Starbucks caught giving extra jolt to coffee bean buyers
Bags under 1 lb. were priced higher
After a state consumer agency discovered
Starbucks was adding about $1.50 to the price of bags of coffee beans weighing less than a pound, never posting the addition to the price.
The Massachusetts Office of Consumer Affairs and Business Regulation discovered the practice in late August and fined five Starbucks locations with $1,575 for overcharge violations two weeks ago.
Last week, Starbucks nixed the $1.50 fee - and not just in Massachusetts. Pressure from the state’s consumer agency spurred the company to eliminate the extra charge nationwide.
“It’s a message to the whole marketplace,’’ Barbara Anthony, undersecretary of the Office of Consumer Affairs, said in a phone interview yesterday. “We have to be able to trust that the price we’re paying is the price we should be paying for a particular commodity.’’
When a customer ordered a bag of coffee beans weighing less than 1 pound, Starbucks tacked on about $1.50 to the price without putting up signs about the fee in the store or itemizing the extra charge on receipts.
For example, beans listed at $11.95 per pound ended up costing $7.45 for a half-pound - not $5.98, or 50 percent of the price.
At a Boylston Street Starbucks in Back Bay yesterday, 26-year-old Joseph Hawilo said he was surprised to hear about the extra charge.
“It’s deceptive,’’ said Hawilo, 26, who lives in Chicago but was in Boston on a business trip. “You assume you’re paying less if you’re getting half a pound, and you aren’t.’’
Hawilo’s friend, Erdem Kiciman, 29, estimated that he has bought about eight half-pound bags of freshly ground coffee from Starbucks in the past year and he never looked at the receipt to see whether it matched the price on the display.
“It’s irksome, when you think about it,’’ Kiciman said. “You kind of want to hope that someone has got your back on that.’’
Anthony discovered the discrepancy in late August and the agency checked Starbucks locations in Boston, Brookline, Chestnut Hill, Auburn, Chicopee, Dedham, Framingham, and Holyoke. They also checked Starbucks locations in South Carolina and California. All the stores they checked were adding the $1.50 fee.
Alan Hilowitz, a spokesman for Starbucks, said the company charged for half-pound bags to cover “the additional labor and packaging needed to accommodate those customers’ unique request.’’
It is not illegal to add a fee to the cost of a product, Anthony said, but it is when buyers are not made aware of the extra cost, either with a sign or an announcement by the cashier. That violates the state’s consumer protection act, which requires that customers be informed up front about extra fees that may change the total price of the product they are purchasing.
The Office of Consumer Affairs contacted Starbucks about the violation two months ago.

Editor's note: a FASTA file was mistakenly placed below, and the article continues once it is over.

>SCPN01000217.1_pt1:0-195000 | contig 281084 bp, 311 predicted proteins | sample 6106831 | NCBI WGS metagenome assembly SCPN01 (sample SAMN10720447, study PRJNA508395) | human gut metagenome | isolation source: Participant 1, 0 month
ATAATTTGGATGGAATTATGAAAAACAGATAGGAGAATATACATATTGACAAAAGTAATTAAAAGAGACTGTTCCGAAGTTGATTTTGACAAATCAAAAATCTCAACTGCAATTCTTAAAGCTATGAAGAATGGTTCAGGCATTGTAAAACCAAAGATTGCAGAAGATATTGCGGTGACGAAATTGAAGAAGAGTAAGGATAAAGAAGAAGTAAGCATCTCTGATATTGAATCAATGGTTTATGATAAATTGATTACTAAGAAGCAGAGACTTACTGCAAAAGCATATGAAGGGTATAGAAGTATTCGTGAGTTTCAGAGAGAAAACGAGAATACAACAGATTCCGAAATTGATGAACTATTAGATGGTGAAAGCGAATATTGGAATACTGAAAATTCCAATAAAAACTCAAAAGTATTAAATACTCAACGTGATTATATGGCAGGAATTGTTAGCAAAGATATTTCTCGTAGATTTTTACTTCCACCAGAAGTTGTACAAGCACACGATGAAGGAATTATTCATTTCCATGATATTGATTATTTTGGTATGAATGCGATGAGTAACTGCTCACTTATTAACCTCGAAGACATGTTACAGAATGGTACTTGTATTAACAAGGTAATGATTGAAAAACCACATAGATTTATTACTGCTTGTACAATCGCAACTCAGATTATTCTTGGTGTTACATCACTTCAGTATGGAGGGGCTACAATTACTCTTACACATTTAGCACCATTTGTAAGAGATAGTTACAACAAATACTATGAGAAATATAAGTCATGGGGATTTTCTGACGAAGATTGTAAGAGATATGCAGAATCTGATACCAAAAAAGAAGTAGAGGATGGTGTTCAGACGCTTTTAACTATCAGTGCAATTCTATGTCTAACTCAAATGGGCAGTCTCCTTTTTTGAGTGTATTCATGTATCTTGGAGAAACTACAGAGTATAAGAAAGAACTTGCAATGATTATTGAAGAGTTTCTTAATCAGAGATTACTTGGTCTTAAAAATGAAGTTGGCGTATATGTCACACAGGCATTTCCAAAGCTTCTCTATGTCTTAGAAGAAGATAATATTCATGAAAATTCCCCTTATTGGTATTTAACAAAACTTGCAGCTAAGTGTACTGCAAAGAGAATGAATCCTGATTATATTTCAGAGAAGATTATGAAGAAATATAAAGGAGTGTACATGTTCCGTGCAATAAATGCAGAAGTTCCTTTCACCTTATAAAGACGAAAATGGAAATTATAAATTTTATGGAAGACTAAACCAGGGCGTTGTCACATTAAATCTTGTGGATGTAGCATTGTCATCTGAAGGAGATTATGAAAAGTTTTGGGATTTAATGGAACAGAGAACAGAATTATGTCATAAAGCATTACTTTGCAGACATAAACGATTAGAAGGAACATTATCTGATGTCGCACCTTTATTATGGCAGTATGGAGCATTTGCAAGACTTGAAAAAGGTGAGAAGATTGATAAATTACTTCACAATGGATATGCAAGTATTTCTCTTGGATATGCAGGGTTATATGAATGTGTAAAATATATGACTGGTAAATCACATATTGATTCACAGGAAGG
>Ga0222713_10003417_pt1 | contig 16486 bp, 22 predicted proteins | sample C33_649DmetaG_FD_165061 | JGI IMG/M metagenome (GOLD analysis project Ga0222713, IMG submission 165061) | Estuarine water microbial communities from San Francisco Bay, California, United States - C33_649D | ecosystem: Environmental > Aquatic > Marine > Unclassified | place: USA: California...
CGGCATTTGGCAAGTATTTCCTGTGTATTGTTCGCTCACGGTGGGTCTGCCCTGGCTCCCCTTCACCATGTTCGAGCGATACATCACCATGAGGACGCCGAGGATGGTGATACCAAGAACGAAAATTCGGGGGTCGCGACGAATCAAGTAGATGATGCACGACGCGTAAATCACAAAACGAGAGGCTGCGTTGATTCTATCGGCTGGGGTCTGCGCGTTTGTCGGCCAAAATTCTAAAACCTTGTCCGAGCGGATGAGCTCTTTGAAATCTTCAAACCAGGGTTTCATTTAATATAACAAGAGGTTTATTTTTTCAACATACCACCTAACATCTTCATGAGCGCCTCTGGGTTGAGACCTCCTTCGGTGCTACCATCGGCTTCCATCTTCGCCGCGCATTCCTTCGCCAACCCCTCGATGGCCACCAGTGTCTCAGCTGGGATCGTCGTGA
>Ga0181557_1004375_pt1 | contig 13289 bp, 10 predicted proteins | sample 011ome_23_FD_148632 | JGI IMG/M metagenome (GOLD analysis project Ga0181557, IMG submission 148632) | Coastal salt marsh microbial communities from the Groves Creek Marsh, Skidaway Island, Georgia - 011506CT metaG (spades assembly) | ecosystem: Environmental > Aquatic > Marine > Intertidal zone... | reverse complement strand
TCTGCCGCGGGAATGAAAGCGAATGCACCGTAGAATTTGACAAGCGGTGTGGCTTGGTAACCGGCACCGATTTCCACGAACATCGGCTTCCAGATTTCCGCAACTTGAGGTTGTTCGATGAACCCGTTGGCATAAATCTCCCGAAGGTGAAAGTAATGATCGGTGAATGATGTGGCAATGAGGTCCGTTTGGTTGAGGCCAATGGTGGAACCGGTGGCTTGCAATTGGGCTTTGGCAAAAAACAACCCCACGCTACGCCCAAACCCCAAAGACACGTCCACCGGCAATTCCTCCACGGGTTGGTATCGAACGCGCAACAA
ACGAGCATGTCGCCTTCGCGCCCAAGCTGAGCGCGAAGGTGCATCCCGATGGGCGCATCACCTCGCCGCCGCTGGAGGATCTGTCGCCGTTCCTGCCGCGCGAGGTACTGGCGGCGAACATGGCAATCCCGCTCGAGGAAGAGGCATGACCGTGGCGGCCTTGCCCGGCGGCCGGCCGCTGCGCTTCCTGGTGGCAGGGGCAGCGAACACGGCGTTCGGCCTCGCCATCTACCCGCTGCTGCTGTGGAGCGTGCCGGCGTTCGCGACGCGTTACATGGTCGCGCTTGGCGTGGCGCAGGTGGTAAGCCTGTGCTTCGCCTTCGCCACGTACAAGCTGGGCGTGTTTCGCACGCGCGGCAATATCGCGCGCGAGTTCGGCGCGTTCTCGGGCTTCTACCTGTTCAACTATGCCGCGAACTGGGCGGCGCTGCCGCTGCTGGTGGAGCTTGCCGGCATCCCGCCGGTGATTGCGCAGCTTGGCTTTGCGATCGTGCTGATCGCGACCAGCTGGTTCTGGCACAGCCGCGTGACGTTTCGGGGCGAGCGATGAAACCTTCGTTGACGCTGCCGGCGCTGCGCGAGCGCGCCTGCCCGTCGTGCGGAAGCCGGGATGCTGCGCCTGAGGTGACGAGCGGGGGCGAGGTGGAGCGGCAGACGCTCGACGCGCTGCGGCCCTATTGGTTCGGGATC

Two weeks ago, the Division of Standards inspected five stores in Andover, Concord, Reading, Bedford, and Burlington and found that the fee was still in place. The stores were fined $1,575 in total.
The practice of charging a fee for bags of coffee less than a pound had been going on “for years, as far as we know,’’ said Jason Lefferts, a spokesman for the Office of Consumer Affairs.
While the Office of Consumer Affairs was seeking to have the fee abolished in Massachusetts, in keeping with state laws, he said, Starbucks decided to eliminate the surcharge in every store in the United States.
“Obviously,’’ Lefferts said, “we’re pretty psyched about it.’’
Hilowitz said Starbucks regularly reviews prices of items on the menu, and occasionally adjusts those prices.
“We are pleased to be able to now offer our customers alternative sizes of whole bean coffee in all of our US stores, free of any service charge,’’ Hilowitz said.
While Starbucks executives have decided to dispense with the extra fee, that decision has caused confusion, at least in the Boston area. At several Starbucks locations in the past two weeks, reporters who did not identify themselves were told that Starbucks was no longer selling half-pound bags of coffee.
Anthony said Starbucks staff were told not to sell half-pound bags anymore, but that directive has been corrected and the stores will resume selling them soon.
Outside a busy Starbucks on Newbury Street yesterday, Ann Marie Kidd, said she thought the fee was ridiculous.
“That’s their job,’’ she said. “Why do they need to charge you extra for that?’’
Kidd buys coffee beans from Starbucks to share with her husband about once every two weeks; the “extra bold’’ kind is their favorite.
“They don’t charge you a fee when you buy half a pound of bologna at the supermarket,’’ said Frank Kidd, 67, her husband. “With that logic, 5 pounds of coffee should be free.’’
Martine Powers can be reached at firstname.lastname@example.org.